In a digital world in which more and more data is exchanged via the Internet, the security of company networks is of the utmost importance.
Until now, the security architecture has been based on the concept of “trust”. Internal users and devices were largely trusted, while external connections were regarded as potential threats and blocked at the perimeter using a firewall.
However, with the rapid development of cyber attacks and advanced threats, this approach has proven to be no longer safe.
Zero Trust – Trust is good, full control is better
For this reason, a new security approach known as “Zero Trust” has emerged in recent years. Zero Trust is a concept that assumes that no connection or user is automatically trustworthy – neither inside nor outside the company network.
This approach represents a radical departure from the traditional security architecture and suggests a focus on thorough verification and authentication of all users and devices before granting them selective access to individual resources.
A variety of technologies and security mechanisms
This is achieved through the use of a variety of technologies and security mechanisms, such as
- Multi-factor authentication,
- Access control lists,
- RBAC – Role Based Access Control,
- LPA – Least Privileged Access and
- End-to-end encryption and monitoring
Microsegmentation of the networks
An additional and important aspect of Zero Trust is the micro-segmentation of networks. Instead of using a centralized trust model in which all users and resources are grouped together in the same network segment, a zero trust approach divides the network into smaller, isolated areas .
Each segment contains only those users and resources that are specifically required for its function. In addition, access between the segments is restricted to the required minimum. This significantly reduces the risk of lateral movement, i.e. the takeover and control of other systems within the network, and limits the spread of attacks .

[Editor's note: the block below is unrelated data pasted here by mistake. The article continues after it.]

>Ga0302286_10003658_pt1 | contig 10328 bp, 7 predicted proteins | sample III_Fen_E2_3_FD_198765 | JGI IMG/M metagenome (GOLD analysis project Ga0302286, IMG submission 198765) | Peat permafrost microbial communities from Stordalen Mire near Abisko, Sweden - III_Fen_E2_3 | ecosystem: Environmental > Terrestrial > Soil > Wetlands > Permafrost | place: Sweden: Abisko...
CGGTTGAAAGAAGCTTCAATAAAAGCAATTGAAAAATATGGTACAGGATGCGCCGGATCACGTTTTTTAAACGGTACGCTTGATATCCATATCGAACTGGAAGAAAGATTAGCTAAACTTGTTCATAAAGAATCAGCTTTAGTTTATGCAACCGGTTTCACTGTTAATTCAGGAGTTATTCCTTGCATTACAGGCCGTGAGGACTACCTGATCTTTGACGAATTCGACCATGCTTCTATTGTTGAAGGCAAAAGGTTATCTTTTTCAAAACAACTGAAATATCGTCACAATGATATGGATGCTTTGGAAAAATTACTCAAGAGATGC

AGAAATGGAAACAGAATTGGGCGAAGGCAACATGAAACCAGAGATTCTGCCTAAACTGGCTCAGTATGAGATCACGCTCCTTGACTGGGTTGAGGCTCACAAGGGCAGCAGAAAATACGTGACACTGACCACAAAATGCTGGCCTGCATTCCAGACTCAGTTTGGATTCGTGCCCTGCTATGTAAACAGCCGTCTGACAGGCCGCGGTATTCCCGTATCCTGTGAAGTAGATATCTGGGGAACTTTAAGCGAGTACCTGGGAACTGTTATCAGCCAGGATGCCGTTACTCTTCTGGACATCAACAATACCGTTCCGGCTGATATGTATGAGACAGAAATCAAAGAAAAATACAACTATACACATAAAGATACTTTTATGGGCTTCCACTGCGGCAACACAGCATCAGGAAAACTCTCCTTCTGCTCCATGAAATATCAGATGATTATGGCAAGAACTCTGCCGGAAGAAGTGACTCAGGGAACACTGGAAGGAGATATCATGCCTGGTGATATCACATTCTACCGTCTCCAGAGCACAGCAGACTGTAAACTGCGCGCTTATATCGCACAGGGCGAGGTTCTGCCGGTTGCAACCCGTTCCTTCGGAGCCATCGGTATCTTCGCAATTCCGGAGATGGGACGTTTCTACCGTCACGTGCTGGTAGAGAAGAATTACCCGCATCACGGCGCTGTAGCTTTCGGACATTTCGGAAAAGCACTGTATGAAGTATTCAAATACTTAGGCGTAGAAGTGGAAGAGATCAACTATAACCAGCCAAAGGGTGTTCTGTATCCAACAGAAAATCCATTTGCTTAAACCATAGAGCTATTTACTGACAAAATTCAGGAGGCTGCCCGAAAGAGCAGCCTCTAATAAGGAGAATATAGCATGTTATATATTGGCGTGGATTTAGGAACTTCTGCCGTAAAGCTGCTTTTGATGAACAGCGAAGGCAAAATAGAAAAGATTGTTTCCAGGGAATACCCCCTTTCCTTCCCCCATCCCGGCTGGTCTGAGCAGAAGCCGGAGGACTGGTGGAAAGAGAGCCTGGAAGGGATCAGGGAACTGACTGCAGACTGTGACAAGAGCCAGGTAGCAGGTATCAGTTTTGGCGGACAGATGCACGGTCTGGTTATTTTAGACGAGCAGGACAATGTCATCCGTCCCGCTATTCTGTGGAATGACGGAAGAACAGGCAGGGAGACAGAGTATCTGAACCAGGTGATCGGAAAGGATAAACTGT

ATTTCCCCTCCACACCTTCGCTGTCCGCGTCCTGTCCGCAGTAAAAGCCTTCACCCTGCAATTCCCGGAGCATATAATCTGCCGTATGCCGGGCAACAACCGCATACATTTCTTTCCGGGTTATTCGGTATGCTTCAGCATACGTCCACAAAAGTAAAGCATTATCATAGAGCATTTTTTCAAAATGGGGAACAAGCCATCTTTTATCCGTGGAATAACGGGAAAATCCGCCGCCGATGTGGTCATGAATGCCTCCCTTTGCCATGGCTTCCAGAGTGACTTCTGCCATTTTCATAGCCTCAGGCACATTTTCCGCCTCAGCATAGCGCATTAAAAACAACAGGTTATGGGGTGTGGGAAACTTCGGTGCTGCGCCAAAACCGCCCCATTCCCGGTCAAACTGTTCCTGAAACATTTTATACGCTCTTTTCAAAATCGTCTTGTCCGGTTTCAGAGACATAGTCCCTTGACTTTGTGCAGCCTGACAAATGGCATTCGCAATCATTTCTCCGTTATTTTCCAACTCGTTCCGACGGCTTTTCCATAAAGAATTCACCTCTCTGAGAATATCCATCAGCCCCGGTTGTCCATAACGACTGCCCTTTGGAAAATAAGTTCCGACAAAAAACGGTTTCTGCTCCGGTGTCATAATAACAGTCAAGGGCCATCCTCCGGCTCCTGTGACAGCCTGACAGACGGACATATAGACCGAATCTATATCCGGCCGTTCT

Zero Trust – advantages over traditional security models
Zero Trust offers a number of advantages over traditional security models. One of the key benefits is that it increases security by detecting and isolating potential threats earlier through continuous monitoring and analysis of network traffic.
Depending on the degree of implementation, this can be done automatically. Continuous verification and authentication of all users and devices significantly reduces the risk of identity theft, phishing attacks and other forms of cyberattacks. In addition, micro-segmentation enables more precise control over the data flow and minimizes the risk of data breaches and unauthorized access.
Implementation requires in-depth expert knowledge
Although Zero Trust is undoubtedly a powerful security concept, its implementation is no easy task. Rather, this requires careful planning and a gradual redesign of the network infrastructure in conjunction with the integration of various security solutions. Companies may need to adapt their current security policies, introduce new technologies and train their employees in safe behavior .
With this in mind, it is advisable to seek expert support when implementing Zero Trust. In addition, it is essential to keep up to date with the latest developments and best practices in the field of IT security.